How to defeat burnout?

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Hi all,

Bit of a recap first (although please skip to the bold part if you're not interested in what I've been up to)...

It's been almost two years since I last posted here and received some extremely helpful advice with regard to starting out.

Following the initial advice received I attempted to run an affiliate site for a certain niche, but ended up failing miserably. Fortunately though, I came out of the process learning how to build and run a site.

I was then forced to take a break from escaping corporate drudgery when my employer forced me to finish off a masters degree. Begrudgingly, I went back to uni for a year and completed the course. While I hated it at the time, in hindsight I'm now grateful for accepting my employer's wishes as I now have something to fall back on should any future endeavours turn sour.

A few months after finishing the course I started to become frustrated as I couldn't think of another idea to explore, despite racking my brain virtually everyday. This frustration soon turned into a mild depression as my life slowly morphed into Groundhog Day; the monotony of the 9-5.30 and my inability to think of a new idea began to take its toll. This lasted until up to about two months ago, where, completely out of the blue, I thought of an idea related to my day job whilst working on a project for a client.

Following my epiphany I launched a service-based business last month and it's going rather well - I have so far landed six clients! But now I have a new problem... I'm starting to feel burnt out already. I'm working ~70 hour weeks, which entails the 9-5.30 job, and then working a couple of hours before and after work, during my work lunch break, and most of the weekend. My worry is that if I don't keep grinding away I'll never earn enough from the business so that I can quit my job and work on it full-time, yet at the same time it's getting to the point where I loathe working on it - How can I push through when all I want to do is throw in the towel everyday?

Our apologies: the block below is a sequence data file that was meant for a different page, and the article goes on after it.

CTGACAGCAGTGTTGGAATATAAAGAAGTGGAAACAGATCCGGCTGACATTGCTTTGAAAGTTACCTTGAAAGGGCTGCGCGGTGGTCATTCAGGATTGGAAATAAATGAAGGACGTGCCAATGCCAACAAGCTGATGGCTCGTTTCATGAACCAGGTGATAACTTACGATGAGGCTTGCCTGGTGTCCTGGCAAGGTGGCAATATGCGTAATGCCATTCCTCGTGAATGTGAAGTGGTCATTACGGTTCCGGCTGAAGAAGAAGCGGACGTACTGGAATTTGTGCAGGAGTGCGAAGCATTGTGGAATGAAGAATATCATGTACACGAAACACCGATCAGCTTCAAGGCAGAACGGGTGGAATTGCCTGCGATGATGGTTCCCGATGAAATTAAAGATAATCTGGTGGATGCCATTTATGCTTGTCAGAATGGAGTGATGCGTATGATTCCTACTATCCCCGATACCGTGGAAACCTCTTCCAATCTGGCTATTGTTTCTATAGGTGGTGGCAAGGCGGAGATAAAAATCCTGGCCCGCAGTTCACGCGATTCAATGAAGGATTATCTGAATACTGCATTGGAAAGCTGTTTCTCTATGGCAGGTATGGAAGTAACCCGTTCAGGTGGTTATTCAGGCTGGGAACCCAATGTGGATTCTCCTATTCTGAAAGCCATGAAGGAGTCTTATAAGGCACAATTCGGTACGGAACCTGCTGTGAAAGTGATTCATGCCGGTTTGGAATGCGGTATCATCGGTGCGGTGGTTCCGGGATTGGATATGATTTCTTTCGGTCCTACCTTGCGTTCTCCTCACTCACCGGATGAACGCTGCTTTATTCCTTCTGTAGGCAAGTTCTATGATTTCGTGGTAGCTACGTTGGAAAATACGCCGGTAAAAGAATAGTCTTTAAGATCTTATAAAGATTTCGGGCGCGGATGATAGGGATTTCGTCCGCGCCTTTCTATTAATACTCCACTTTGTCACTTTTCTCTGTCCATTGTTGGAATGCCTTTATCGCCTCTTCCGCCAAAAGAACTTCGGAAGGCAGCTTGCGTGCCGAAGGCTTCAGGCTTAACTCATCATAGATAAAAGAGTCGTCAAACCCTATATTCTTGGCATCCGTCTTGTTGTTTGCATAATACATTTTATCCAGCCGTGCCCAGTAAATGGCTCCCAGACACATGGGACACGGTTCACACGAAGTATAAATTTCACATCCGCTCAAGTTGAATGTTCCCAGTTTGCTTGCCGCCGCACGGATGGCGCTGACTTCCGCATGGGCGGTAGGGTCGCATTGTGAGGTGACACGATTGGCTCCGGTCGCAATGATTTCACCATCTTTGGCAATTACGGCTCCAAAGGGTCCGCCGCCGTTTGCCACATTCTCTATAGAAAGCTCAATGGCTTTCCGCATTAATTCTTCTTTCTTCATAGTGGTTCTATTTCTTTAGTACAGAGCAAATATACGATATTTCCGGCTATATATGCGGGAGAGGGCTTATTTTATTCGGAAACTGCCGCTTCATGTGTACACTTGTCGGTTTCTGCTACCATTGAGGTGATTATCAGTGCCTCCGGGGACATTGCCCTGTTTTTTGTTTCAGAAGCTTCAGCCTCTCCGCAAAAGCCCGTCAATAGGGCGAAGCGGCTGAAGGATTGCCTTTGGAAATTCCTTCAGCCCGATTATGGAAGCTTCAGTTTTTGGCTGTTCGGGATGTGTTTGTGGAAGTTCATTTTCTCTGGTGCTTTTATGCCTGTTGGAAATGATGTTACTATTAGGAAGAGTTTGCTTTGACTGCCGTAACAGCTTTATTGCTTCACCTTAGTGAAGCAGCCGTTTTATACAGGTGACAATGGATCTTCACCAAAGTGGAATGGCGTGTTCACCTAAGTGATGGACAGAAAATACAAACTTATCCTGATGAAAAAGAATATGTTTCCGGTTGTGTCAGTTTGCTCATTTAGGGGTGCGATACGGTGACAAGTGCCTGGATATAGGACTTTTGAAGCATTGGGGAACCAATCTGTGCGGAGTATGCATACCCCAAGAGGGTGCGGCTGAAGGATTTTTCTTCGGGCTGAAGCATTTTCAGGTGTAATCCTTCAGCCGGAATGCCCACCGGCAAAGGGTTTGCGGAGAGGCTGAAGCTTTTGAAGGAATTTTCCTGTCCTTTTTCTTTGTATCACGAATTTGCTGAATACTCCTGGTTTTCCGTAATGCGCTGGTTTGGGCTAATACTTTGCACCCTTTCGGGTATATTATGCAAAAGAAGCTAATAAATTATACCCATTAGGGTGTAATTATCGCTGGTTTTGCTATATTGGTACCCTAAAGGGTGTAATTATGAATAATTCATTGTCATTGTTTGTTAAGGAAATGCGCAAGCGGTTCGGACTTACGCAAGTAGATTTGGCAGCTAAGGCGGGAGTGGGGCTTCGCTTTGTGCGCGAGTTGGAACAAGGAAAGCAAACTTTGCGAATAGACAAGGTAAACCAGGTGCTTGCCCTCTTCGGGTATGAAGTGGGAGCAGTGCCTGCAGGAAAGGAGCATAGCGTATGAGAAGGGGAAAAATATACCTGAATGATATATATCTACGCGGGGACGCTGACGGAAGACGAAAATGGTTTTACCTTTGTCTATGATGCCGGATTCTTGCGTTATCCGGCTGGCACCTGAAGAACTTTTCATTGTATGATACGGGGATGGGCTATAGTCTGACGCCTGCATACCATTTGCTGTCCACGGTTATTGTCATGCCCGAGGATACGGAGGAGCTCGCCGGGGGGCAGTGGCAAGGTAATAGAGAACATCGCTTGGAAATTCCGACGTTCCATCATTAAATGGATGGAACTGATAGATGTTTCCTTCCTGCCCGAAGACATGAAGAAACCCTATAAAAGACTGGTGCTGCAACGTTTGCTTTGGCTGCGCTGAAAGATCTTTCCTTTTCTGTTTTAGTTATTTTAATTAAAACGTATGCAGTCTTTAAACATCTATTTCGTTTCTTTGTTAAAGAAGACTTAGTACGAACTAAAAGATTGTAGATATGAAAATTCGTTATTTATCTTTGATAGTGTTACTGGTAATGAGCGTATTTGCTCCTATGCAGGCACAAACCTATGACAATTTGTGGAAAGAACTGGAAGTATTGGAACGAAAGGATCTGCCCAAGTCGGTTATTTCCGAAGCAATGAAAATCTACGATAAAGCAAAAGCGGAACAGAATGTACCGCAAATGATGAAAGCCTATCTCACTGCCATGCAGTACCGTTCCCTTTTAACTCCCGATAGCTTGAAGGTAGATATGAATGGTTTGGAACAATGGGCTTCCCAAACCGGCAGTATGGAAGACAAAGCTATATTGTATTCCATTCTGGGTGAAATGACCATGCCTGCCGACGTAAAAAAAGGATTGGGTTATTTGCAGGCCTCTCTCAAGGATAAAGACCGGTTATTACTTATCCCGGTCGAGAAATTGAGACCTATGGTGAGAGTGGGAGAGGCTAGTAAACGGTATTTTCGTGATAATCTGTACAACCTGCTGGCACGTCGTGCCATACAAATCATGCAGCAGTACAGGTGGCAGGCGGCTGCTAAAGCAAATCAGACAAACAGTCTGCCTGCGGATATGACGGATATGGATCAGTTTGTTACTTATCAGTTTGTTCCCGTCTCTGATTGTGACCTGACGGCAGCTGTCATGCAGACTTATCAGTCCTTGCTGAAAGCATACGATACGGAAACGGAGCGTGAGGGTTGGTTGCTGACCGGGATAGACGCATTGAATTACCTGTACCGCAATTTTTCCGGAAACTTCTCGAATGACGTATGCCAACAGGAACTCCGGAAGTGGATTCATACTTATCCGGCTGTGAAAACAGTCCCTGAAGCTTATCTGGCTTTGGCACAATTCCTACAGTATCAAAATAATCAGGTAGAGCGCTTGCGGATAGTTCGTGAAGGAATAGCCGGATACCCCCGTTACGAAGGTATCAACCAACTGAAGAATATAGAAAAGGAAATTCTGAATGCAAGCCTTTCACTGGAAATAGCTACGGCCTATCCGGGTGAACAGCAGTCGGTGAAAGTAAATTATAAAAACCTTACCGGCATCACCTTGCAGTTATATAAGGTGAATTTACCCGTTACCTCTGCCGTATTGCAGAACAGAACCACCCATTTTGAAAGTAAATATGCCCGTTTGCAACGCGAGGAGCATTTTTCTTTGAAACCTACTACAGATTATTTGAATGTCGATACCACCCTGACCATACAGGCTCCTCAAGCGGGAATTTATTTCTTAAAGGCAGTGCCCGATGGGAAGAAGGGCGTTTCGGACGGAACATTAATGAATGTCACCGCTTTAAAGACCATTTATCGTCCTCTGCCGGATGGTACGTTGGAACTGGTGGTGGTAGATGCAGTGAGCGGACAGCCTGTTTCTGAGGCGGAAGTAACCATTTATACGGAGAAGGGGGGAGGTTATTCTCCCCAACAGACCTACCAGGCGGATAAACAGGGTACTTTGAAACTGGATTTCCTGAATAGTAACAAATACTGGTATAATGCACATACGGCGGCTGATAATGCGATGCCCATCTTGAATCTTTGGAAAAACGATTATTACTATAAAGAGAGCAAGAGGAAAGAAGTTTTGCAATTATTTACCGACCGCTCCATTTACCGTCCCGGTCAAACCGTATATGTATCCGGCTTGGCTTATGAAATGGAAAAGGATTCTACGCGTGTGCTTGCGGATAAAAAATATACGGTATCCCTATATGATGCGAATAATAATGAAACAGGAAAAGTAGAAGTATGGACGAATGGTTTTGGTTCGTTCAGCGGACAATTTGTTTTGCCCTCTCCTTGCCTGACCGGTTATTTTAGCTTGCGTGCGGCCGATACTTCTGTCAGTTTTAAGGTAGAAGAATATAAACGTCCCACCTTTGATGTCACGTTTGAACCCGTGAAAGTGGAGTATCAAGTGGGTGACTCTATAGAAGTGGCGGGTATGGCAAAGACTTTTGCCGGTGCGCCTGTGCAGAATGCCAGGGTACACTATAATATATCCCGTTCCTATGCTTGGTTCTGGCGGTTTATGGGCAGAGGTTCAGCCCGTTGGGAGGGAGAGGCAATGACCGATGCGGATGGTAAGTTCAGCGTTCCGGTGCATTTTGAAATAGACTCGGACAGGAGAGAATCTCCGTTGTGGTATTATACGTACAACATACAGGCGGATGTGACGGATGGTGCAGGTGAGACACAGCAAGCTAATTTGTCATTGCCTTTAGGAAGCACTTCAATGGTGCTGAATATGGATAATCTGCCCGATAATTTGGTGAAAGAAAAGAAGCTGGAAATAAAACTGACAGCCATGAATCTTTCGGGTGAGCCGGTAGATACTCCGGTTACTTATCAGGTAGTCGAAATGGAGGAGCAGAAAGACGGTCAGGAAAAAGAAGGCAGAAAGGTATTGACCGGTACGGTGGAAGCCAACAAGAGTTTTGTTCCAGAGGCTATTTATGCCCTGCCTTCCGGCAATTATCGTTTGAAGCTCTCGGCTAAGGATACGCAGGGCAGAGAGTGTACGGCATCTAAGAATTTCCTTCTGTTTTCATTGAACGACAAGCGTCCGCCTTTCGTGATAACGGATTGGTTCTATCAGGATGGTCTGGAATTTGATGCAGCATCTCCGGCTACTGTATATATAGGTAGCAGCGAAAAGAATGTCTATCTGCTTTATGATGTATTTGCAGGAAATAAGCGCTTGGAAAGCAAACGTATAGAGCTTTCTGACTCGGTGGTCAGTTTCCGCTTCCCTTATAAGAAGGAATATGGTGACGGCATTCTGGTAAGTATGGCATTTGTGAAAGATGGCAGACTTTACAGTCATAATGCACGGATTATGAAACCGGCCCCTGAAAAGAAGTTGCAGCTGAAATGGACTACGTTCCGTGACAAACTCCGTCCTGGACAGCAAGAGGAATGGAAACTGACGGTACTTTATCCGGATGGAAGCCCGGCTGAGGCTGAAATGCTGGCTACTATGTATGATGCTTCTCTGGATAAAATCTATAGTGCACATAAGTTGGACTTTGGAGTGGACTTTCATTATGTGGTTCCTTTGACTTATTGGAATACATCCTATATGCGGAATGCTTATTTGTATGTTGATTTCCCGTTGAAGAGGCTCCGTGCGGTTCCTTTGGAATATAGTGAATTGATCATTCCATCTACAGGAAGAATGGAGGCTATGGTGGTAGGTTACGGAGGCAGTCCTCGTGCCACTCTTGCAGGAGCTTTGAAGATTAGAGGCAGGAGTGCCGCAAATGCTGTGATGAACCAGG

CCarter

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Delegate; In your scenario I would hire an assistant, VA, or low-wage "doer", South America is a good source for me, that you delegate the service-based business to. That way you already are in "boss mode" instead of "solopreneur" where you do everything for as long as possible.

By hiring an employee you'll also be able to expand your operation and grow during the 9-5.30 job times and not just when you have spare time (It's easier to grow a business during business hours).
 
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Delegate; In your scenario I would hire an assistant, VA, or low-wage "doer", South America is a good source for me, that you delegate the service-based business to. That way you already are in "boss mode" instead of "solopreneur" where you do everything for as long as possible.

By hiring an employee you'll also be able to expand your operation and grow during the 9-5.30 job times and not just when you have spare time (It's easier to grow a business during business hours).
Thanks for getting back to me.

However, the issue is that the service requires technical knowledge and a solid understanding of a particular area of British Law; the only people I can delegate to are people who work in the same field in the UK. I suppose I could attempt to hire someone who works in the industry, but I'm reluctant to do this at the moment in time as its early days for the business.
 

Calamari

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Thanks for getting back to me.

However, the issue is that the service requires technical knowledge and a solid understanding of a particular area of British Law; the only people I can delegate to are people who work in the same field in the UK. I suppose I could attempt to hire someone who works in the industry, but I'm reluctant to do this at the moment in time as its early days for the business.
There are no tasks in your daily routine that could be delegated?